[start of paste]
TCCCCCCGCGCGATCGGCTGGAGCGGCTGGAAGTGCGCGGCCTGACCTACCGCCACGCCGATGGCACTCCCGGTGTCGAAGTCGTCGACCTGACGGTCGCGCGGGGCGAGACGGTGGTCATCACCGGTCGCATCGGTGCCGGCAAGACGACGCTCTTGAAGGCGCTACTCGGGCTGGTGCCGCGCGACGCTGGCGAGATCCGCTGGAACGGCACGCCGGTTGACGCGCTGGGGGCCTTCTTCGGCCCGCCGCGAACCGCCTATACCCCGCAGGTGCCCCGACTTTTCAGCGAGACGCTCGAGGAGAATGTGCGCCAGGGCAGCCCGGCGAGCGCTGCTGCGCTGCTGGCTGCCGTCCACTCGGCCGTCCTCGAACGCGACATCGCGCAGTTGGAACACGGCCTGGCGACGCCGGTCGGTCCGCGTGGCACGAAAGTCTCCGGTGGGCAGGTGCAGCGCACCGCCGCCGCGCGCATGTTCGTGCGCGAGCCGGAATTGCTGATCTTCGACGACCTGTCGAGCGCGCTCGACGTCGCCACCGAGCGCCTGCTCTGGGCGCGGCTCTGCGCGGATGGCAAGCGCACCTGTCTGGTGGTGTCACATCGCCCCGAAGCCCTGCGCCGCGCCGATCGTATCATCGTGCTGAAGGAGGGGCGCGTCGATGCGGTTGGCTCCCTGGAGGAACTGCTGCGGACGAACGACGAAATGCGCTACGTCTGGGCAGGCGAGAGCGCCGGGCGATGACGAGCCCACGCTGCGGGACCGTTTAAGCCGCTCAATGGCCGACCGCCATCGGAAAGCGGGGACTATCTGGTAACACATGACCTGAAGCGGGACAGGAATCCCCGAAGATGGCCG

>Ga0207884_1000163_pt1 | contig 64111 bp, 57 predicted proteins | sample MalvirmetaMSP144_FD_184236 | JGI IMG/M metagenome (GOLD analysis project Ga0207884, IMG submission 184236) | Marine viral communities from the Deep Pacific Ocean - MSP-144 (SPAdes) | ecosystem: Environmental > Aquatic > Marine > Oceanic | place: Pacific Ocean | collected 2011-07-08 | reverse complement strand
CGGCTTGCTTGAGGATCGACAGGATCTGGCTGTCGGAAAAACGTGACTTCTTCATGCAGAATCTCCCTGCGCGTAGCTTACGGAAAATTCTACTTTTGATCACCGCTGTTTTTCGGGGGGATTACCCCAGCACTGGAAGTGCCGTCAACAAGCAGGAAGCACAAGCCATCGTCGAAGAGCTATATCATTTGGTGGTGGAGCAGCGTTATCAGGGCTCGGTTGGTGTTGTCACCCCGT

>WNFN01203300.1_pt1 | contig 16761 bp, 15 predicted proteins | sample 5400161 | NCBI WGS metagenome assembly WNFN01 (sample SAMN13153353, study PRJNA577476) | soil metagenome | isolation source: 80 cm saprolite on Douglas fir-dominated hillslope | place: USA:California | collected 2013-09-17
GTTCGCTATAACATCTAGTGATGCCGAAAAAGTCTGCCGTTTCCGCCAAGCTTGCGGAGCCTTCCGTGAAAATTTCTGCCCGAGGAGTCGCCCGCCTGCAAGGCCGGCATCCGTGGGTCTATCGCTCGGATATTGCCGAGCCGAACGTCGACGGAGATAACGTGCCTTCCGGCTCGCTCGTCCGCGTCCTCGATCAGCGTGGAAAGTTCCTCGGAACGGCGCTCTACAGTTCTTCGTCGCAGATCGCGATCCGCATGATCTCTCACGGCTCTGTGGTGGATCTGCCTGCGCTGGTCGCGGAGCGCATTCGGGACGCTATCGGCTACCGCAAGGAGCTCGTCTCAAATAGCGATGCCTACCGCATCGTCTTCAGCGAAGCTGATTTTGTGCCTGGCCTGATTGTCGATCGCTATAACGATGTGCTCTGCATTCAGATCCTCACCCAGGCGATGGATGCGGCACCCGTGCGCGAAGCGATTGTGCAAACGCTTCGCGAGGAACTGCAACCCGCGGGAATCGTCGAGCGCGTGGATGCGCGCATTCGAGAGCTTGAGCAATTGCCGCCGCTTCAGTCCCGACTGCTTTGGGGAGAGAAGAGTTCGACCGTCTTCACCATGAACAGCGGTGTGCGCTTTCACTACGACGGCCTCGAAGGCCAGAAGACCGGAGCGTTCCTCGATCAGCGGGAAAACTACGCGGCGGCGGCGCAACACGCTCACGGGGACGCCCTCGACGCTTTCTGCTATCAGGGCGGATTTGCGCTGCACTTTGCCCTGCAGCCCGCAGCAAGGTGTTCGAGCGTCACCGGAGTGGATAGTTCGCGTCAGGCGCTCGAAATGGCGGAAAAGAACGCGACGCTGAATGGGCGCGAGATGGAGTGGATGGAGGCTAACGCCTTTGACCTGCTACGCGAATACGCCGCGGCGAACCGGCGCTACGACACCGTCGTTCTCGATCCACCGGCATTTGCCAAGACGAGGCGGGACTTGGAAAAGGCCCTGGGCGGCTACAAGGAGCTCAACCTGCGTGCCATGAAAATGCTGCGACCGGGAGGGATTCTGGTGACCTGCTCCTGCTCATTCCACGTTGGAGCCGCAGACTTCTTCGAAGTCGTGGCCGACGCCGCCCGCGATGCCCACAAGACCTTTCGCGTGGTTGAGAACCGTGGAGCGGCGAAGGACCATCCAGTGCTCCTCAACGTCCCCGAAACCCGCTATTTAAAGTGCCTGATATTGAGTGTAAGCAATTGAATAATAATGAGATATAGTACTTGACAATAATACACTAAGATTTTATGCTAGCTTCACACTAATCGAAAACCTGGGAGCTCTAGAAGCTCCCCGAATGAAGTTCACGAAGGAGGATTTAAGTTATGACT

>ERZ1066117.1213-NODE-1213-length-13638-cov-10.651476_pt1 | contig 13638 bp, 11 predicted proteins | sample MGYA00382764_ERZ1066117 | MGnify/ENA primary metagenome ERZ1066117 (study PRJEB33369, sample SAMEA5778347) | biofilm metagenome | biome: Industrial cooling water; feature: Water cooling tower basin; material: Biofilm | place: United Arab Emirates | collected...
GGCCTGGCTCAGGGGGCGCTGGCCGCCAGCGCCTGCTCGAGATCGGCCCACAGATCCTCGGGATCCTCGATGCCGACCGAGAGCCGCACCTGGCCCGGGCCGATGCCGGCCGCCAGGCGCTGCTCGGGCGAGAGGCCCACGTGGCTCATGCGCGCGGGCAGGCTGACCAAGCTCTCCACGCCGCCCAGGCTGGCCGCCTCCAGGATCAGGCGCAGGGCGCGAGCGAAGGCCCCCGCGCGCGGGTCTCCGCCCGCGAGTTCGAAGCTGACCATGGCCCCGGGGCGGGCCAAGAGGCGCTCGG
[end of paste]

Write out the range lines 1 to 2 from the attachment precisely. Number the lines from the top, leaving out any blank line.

TCCCCCCGCGCGATCGGCTGGAGCGGCTGGAAGTGCGCGGCCTGACCTACCGCCACGCCGATGGCACTCCCGGTGTCGAAGTCGTCGACCTGACGGTCGCGCGGGGCGAGACGGTGGTCATCACCGGTCGCATCGGTGCCGGCAAGACGACGCTCTTGAAGGCGCTACTCGGGCTGGTGCCGCGCGACGCTGGCGAGATCCGCTGGAACGGCACGCCGGTTGACGCGCTGGGGGCCTTCTTCGGCCCGCCGCGAACCGCCTATACCCCGCAGGTGCCCCGACTTTTCAGCGAGACGCTCGAGGAGAATGTGCGCCAGGGCAGCCCGGCGAGCGCTGCTGCGCTGCTGGCTGCCGTCCACTCGGCCGTCCTCGAACGCGACATCGCGCAGTTGGAACACGGCCTGGCGACGCCGGTCGGTCCGCGTGGCACGAAAGTCTCCGGTGGGCAGGTGCAGCGCACCGCCGCCGCGCGCATGTTCGTGCGCGAGCCGGAATTGCTGATCTTCGACGACCTGTCGAGCGCGCTCGACGTCGCCACCGAGCGCCTGCTCTGGGCGCGGCTCTGCGCGGATGGCAAGCGCACCTGTCTGGTGGTGTCACATCGCCCCGAAGCCCTGCGCCGCGCCGATCGTATCATCGTGCTGAAGGAGGGGCGCGTCGATGCGGTTGGCTCCCTGGAGGAACTGCTGCGGACGAACGACGAAATGCGCTACGTCTGGGCAGGCGAGAGCGCCGGGCGATGACGAGCCCACGCTGCGGGACCGTTTAAGCCGCTCAATGGCCGACCGCCATCGGAAAGCGGGGACTATCTGGTAACACATGACCTGAAGCGGGACAGGAATCCCCGAAGATGGCCG

>Ga0207884_1000163_pt1 | contig 64111 bp, 57 predicted proteins | sample MalvirmetaMSP144_FD_184236 | JGI IMG/M metagenome (GOLD analysis project Ga0207884, IMG submission 184236) | Marine viral communities from the Deep Pacific Ocean - MSP-144 (SPAdes) | ecosystem: Environmental > Aquatic > Marine > Oceanic | place: Pacific Ocean | collected 2011-07-08 | reverse complement strand